CDK12 Links Radiation Response to PARPi Sensitivity in Pediatric Glioma
High-grade gliomas (HGGs) are the leading cause of cancer-associated death in children, and new therapies are desperately needed for children with these tumors. The current standard-of-care treatment for HGG is radiation therapy. Radiation controls these tumors for a time, but they inevitably grow back. Understanding how HGG adapts to and recovers from radiation may allow us to interrupt that process, increasing the benefit of radiation and prolonging survival for children undergoing treatment. We have recently described how transcription, or the process by which cells copy from their genetic code, is critical for how HGGs reorganize chromatin to recover from radiation. We have shown that targeting this process by using drugs to inhibit key regulators of transcription called CDKs is an effective therapy in preclinical models of HGG. Our recent data identifies CDK12 activity as essential for HGG cells to survive radiation, and that by blocking this with CDK12 inhibitors, we can significantly improve response to radiation therapy. Doing this also imparts a new susceptibility to drugs targeting PARP, a protein involved in repairing the DNA damage caused by radiation, creating an effective combination strategy for therapy.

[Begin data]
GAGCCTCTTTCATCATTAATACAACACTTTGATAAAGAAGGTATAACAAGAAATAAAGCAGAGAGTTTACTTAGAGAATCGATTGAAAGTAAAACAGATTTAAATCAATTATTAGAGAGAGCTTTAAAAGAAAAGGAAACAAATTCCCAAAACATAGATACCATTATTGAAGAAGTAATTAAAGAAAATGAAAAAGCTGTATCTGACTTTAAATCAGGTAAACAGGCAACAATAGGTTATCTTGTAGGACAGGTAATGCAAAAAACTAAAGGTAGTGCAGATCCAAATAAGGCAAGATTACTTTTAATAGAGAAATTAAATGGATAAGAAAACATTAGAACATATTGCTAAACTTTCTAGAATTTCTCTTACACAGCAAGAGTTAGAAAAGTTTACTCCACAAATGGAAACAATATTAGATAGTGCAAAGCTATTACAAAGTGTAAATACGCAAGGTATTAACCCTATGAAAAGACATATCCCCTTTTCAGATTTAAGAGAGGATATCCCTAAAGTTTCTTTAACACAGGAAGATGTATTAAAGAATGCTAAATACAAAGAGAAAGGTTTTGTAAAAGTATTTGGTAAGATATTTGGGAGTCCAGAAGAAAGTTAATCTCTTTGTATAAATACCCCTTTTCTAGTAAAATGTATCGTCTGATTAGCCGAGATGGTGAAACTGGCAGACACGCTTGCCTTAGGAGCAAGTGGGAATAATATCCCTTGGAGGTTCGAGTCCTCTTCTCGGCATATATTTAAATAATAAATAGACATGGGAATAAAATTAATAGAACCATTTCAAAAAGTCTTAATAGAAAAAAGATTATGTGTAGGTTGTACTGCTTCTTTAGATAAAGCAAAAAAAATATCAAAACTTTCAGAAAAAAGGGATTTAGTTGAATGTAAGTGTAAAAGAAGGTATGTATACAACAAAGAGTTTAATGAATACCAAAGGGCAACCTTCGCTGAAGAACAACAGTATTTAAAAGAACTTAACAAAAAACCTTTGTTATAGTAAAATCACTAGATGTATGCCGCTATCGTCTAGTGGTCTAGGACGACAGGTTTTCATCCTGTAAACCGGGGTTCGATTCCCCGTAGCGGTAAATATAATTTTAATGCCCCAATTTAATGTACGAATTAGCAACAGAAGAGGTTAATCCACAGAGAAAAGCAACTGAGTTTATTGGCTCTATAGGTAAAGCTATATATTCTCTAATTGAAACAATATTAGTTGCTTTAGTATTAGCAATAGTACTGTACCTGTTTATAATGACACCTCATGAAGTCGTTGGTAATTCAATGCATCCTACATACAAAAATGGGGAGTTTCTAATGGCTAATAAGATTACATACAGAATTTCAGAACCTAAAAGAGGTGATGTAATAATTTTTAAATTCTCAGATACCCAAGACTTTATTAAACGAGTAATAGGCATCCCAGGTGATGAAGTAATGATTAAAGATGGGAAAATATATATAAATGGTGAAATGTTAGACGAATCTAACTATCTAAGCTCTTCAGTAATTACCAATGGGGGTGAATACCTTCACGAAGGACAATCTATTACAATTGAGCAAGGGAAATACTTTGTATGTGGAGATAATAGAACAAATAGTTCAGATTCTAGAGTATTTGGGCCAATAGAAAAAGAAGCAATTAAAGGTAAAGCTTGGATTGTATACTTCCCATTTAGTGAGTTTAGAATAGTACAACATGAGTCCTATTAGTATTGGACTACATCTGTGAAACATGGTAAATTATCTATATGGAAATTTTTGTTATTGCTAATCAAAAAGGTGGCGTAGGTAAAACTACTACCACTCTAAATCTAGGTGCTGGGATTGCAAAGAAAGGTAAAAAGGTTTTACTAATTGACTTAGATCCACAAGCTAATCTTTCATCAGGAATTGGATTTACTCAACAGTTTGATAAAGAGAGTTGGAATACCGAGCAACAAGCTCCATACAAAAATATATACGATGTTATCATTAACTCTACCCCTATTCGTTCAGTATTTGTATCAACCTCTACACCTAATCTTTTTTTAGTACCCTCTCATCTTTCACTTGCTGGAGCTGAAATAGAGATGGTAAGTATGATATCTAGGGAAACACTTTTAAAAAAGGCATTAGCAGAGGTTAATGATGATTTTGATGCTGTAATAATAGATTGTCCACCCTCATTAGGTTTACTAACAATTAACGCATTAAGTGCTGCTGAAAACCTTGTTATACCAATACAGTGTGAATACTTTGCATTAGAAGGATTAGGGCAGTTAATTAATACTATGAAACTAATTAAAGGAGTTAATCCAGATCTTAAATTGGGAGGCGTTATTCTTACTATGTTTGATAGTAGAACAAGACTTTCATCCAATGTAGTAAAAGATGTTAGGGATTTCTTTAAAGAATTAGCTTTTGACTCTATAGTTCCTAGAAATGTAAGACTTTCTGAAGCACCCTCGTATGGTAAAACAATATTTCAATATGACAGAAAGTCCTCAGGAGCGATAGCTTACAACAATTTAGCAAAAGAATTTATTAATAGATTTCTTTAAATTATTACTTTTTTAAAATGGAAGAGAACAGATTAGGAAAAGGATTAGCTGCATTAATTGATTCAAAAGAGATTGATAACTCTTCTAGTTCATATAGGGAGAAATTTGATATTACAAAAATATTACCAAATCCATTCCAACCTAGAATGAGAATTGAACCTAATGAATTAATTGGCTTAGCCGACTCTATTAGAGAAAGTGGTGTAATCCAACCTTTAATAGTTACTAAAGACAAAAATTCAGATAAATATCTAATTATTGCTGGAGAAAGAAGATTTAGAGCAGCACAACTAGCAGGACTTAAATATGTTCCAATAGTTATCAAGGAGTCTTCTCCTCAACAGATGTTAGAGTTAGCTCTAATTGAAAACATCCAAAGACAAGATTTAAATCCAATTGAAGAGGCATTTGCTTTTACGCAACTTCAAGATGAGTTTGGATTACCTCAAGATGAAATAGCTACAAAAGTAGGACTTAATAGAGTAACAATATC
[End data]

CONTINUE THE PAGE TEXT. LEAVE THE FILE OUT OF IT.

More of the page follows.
The overall goal of this project is to understand how HGG cells adapt their transcriptional machinery as they recover from radiation treatment. By understanding key mechanisms that drive this process, we aim to validate and optimize ways of blocking this response and increasing the therapeutic benefit received from radiation. We know that radiation therapy is effective in HGG, but the ability to change transient responses into durable ones would prove transformative. Our lab employs a range of techniques spanning basic transcription and cancer biology, from cutting-edge sequencing of new RNA to 3D radiation delivery in animal models, that are ideally suited to address this need. CDK12 inhibitors represent a new class of medications with unexplored potential in this disease. Successful completion of our proposal will provide new insights to the biology underlying HGG response to therapy, and it will lay the scientific rationale necessary to bring this promising class of drugs into trials designed to meaningfully benefit children with HGG.